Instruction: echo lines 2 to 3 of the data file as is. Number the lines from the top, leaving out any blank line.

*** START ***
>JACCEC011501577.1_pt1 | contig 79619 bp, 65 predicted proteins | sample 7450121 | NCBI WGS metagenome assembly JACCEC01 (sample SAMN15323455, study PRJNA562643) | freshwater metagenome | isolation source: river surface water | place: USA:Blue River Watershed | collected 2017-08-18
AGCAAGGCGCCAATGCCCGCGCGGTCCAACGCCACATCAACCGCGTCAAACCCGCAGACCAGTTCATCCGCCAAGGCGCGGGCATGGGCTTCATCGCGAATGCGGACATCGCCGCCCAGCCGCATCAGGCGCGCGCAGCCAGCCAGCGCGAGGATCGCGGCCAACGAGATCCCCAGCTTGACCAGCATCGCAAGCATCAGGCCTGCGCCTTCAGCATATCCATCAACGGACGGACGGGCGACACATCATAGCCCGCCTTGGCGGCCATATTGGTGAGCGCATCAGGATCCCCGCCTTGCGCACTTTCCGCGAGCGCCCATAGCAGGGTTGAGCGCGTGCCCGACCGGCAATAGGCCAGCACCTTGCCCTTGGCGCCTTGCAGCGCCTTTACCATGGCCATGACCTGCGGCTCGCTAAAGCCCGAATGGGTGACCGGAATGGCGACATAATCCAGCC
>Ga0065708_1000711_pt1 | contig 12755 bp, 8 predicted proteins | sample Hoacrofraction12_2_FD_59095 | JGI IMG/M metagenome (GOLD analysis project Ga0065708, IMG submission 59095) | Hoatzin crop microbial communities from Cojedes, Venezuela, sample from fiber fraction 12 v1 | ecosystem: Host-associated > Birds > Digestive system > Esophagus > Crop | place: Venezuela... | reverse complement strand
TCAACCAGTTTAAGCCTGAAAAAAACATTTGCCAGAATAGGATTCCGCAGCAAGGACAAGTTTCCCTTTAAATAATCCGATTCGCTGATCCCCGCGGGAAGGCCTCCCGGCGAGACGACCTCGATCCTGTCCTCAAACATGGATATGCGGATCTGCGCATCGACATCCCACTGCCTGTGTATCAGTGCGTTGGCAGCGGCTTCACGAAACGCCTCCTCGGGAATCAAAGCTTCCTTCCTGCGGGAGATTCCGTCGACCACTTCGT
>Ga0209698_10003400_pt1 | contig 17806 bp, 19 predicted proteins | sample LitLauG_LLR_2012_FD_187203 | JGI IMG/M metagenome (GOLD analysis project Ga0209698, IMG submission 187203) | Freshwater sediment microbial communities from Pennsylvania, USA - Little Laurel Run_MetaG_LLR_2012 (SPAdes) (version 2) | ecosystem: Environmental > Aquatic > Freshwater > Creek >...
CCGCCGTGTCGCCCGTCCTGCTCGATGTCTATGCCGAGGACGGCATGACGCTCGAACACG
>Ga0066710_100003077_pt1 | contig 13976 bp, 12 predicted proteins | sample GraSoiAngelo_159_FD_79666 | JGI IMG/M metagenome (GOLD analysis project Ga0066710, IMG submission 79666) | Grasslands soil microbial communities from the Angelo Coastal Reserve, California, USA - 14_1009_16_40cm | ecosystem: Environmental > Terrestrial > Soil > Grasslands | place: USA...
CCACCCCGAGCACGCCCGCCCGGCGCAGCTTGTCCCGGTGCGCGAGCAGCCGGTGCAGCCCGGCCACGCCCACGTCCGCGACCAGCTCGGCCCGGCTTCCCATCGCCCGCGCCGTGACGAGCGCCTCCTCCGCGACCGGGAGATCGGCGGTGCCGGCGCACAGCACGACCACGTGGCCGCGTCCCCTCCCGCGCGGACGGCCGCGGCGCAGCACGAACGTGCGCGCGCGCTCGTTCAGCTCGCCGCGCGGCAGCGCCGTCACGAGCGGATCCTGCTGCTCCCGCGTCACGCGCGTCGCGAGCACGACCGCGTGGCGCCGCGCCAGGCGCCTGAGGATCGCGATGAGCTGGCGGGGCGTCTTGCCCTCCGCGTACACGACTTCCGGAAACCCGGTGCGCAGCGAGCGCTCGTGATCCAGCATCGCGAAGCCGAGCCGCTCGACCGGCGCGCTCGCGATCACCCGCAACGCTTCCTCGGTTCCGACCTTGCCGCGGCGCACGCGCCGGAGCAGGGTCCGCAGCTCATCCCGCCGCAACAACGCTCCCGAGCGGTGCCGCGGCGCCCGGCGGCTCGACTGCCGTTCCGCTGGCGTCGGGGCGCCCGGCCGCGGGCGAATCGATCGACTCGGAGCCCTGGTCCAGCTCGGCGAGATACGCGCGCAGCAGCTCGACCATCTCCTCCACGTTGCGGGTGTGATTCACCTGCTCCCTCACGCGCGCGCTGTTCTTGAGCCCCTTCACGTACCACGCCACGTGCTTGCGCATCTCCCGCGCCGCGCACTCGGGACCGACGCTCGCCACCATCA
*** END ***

AGCAAGGCGCCAATGCCCGCGCGGTCCAACGCCACATCAACCGCGTCAAACCCGCAGACCAGTTCATCCGCCAAGGCGCGGGCATGGGCTTCATCGCGAATGCGGACATCGCCGCCCAGCCGCATCAGGCGCGCGCAGCCAGCCAGCGCGAGGATCGCGGCCAACGAGATCCCCAGCTTGACCAGCATCGCAAGCATCAGGCCTGCGCCTTCAGCATATCCATCAACGGACGGACGGGCGACACATCATAGCCCGCCTTGGCGGCCATATTGGTGAGCGCATCAGGATCCCCGCCTTGCGCACTTTCCGCGAGCGCCCATAGCAGGGTTGAGCGCGTGCCCGACCGGCAATAGGCCAGCACCTTGCCCTTGGCGCCTTGCAGCGCCTTTACCATGGCCATGACCTGCGGCTCGCTAAAGCCCGAATGGGTGACCGGAATGGCGACATAATCCAGCC
>Ga0065708_1000711_pt1 | contig 12755 bp, 8 predicted proteins | sample Hoacrofraction12_2_FD_59095 | JGI IMG/M metagenome (GOLD analysis project Ga0065708, IMG submission 59095) | Hoatzin crop microbial communities from Cojedes, Venezuela, sample from fiber fraction 12 v1 | ecosystem: Host-associated > Birds > Digestive system > Esophagus > Crop | place: Venezuela... | reverse complement strand